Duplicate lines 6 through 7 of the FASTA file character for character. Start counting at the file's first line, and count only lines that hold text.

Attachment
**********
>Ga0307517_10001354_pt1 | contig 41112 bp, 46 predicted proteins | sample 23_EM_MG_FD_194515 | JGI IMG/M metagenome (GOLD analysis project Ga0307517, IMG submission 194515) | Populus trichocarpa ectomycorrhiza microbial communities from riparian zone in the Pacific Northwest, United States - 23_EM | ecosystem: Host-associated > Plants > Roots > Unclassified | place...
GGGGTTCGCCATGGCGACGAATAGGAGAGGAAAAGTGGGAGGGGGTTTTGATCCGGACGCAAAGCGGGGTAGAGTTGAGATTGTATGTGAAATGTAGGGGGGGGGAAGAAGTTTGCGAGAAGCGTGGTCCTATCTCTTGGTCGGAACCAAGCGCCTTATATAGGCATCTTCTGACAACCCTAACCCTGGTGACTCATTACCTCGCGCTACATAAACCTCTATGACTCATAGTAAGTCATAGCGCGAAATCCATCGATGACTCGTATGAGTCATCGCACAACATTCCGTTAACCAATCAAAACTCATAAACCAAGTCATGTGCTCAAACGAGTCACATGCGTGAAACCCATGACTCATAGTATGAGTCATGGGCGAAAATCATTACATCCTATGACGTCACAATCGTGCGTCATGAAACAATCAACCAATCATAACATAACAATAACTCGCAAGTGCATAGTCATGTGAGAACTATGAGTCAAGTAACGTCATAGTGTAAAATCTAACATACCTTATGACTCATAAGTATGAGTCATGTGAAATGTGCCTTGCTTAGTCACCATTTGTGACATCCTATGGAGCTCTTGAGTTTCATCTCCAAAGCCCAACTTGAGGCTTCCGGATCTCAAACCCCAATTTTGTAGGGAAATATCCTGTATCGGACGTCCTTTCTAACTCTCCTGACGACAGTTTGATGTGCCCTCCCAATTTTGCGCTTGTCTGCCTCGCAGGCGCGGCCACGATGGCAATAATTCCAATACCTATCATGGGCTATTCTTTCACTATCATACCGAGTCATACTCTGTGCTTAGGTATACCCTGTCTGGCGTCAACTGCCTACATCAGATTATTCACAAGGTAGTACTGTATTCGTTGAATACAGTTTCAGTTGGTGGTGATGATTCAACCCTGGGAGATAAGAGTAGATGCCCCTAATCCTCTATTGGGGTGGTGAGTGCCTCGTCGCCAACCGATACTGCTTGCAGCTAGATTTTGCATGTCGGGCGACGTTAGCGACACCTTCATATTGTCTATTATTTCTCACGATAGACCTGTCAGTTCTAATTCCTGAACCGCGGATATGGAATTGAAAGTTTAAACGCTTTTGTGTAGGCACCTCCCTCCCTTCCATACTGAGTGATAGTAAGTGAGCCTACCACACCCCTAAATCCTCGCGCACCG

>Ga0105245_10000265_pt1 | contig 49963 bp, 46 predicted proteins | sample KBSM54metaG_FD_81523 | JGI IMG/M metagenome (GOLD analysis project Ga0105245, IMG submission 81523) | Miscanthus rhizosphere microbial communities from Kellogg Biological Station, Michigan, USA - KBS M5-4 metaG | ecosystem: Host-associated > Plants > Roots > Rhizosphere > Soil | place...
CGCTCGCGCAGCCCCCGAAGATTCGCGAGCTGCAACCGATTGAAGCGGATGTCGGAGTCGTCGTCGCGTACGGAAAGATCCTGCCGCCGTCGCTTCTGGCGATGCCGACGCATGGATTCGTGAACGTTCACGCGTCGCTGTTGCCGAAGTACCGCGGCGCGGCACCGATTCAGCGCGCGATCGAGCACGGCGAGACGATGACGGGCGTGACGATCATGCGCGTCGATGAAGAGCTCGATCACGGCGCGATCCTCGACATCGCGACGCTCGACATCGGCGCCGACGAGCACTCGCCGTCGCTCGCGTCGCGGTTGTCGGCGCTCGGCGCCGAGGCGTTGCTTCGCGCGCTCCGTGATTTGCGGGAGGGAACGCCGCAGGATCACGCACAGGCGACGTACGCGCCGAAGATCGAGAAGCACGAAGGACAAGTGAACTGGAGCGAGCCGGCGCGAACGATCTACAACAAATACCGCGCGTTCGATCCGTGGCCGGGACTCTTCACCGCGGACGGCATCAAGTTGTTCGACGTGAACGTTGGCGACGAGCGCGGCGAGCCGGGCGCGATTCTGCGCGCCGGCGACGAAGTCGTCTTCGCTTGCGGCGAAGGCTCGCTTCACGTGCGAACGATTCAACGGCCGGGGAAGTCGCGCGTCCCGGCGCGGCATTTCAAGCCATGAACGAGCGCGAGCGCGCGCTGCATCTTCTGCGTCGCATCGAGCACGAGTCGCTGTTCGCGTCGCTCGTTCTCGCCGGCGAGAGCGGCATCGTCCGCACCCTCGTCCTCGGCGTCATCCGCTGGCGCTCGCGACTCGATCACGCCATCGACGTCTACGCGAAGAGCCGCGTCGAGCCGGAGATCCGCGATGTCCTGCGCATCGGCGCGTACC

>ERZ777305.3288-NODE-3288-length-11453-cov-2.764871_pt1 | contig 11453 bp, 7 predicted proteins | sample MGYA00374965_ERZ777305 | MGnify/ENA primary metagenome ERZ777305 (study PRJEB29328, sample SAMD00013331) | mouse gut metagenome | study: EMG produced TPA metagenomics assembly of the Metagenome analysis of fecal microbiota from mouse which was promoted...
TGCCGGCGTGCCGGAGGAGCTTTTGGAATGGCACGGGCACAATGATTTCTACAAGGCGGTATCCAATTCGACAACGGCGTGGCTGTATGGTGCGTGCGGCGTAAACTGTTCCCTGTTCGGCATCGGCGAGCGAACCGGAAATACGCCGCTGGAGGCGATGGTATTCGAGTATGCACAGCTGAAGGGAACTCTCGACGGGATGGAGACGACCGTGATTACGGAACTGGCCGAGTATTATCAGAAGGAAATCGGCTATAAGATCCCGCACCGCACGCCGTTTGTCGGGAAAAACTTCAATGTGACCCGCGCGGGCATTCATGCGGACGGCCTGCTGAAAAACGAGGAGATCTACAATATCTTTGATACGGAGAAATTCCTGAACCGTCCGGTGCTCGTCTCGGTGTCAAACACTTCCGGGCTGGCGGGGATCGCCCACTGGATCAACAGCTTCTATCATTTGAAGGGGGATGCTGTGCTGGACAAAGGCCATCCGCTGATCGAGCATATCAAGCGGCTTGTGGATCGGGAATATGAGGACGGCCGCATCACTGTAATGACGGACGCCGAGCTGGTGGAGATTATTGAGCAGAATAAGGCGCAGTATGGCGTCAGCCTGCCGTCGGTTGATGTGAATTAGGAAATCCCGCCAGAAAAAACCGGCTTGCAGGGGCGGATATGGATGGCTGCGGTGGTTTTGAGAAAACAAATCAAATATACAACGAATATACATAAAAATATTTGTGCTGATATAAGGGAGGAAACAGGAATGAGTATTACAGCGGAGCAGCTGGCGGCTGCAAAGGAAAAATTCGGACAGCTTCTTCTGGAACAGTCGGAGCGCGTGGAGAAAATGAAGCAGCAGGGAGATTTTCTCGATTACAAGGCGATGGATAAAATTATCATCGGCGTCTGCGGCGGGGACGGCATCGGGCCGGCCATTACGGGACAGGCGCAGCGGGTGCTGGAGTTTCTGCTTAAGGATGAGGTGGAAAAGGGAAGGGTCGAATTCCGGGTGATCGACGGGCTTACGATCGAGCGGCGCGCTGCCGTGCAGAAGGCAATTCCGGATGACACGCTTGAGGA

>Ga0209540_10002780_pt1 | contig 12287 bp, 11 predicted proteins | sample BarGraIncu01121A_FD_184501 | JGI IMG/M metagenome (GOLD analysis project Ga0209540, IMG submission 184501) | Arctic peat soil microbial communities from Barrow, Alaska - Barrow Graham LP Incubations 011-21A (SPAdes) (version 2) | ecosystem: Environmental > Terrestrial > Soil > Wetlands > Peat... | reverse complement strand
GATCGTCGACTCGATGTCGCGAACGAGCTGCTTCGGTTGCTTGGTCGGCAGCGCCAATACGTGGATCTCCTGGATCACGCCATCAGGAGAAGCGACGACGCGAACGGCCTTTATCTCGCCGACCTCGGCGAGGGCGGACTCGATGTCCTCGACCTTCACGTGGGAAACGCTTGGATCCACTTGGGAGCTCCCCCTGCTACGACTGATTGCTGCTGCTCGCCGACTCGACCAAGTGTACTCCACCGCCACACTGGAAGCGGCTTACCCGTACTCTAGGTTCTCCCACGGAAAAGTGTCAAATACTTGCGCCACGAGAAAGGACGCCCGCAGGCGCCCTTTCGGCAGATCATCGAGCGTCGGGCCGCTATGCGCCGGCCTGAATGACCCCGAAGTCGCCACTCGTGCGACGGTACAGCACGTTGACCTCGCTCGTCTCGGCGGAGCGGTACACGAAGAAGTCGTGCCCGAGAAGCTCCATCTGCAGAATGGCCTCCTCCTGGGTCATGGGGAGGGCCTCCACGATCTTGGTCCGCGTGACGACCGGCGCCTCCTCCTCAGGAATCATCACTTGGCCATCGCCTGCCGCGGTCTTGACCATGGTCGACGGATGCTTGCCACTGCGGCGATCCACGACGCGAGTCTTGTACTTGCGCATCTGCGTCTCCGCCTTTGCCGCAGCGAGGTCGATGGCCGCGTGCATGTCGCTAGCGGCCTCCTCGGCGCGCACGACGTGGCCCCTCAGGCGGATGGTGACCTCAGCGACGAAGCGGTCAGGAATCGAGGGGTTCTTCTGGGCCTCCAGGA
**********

TGCCGGCGTGCCGGAGGAGCTTTTGGAATGGCACGGGCACAATGATTTCTACAAGGCGGTATCCAATTCGACAACGGCGTGGCTGTATGGTGCGTGCGGCGTAAACTGTTCCCTGTTCGGCATCGGCGAGCGAACCGGAAATACGCCGCTGGAGGCGATGGTATTCGAGTATGCACAGCTGAAGGGAACTCTCGACGGGATGGAGACGACCGTGATTACGGAACTGGCCGAGTATTATCAGAAGGAAATCGGCTATAAGATCCCGCACCGCACGCCGTTTGTCGGGAAAAACTTCAATGTGACCCGCGCGGGCATTCATGCGGACGGCCTGCTGAAAAACGAGGAGATCTACAATATCTTTGATACGGAGAAATTCCTGAACCGTCCGGTGCTCGTCTCGGTGTCAAACACTTCCGGGCTGGCGGGGATCGCCCACTGGATCAACAGCTTCTATCATTTGAAGGGGGATGCTGTGCTGGACAAAGGCCATCCGCTGATCGAGCATATCAAGCGGCTTGTGGATCGGGAATATGAGGACGGCCGCATCACTGTAATGACGGACGCCGAGCTGGTGGAGATTATTGAGCAGAATAAGGCGCAGTATGGCGTCAGCCTGCCGTCGGTTGATGTGAATTAGGAAATCCCGCCAGAAAAAACCGGCTTGCAGGGGCGGATATGGATGGCTGCGGTGGTTTTGAGAAAACAAATCAAATATACAACGAATATACATAAAAATATTTGTGCTGATATAAGGGAGGAAACAGGAATGAGTATTACAGCGGAGCAGCTGGCGGCTGCAAAGGAAAAATTCGGACAGCTTCTTCTGGAACAGTCGGAGCGCGTGGAGAAAATGAAGCAGCAGGGAGATTTTCTCGATTACAAGGCGATGGATAAAATTATCATCGGCGTCTGCGGCGGGGACGGCATCGGGCCGGCCATTACGGGACAGGCGCAGCGGGTGCTGGAGTTTCTGCTTAAGGATGAGGTGGAAAAGGGAAGGGTCGAATTCCGGGTGATCGACGGGCTTACGATCGAGCGGCGCGCTGCCGTGCAGAAGGCAATTCCGGATGACACGCTTGAGGA

>Ga0209540_10002780_pt1 | contig 12287 bp, 11 predicted proteins | sample BarGraIncu01121A_FD_184501 | JGI IMG/M metagenome (GOLD analysis project Ga0209540, IMG submission 184501) | Arctic peat soil microbial communities from Barrow, Alaska - Barrow Graham LP Incubations 011-21A (SPAdes) (version 2) | ecosystem: Environmental > Terrestrial > Soil > Wetlands > Peat... | reverse complement strand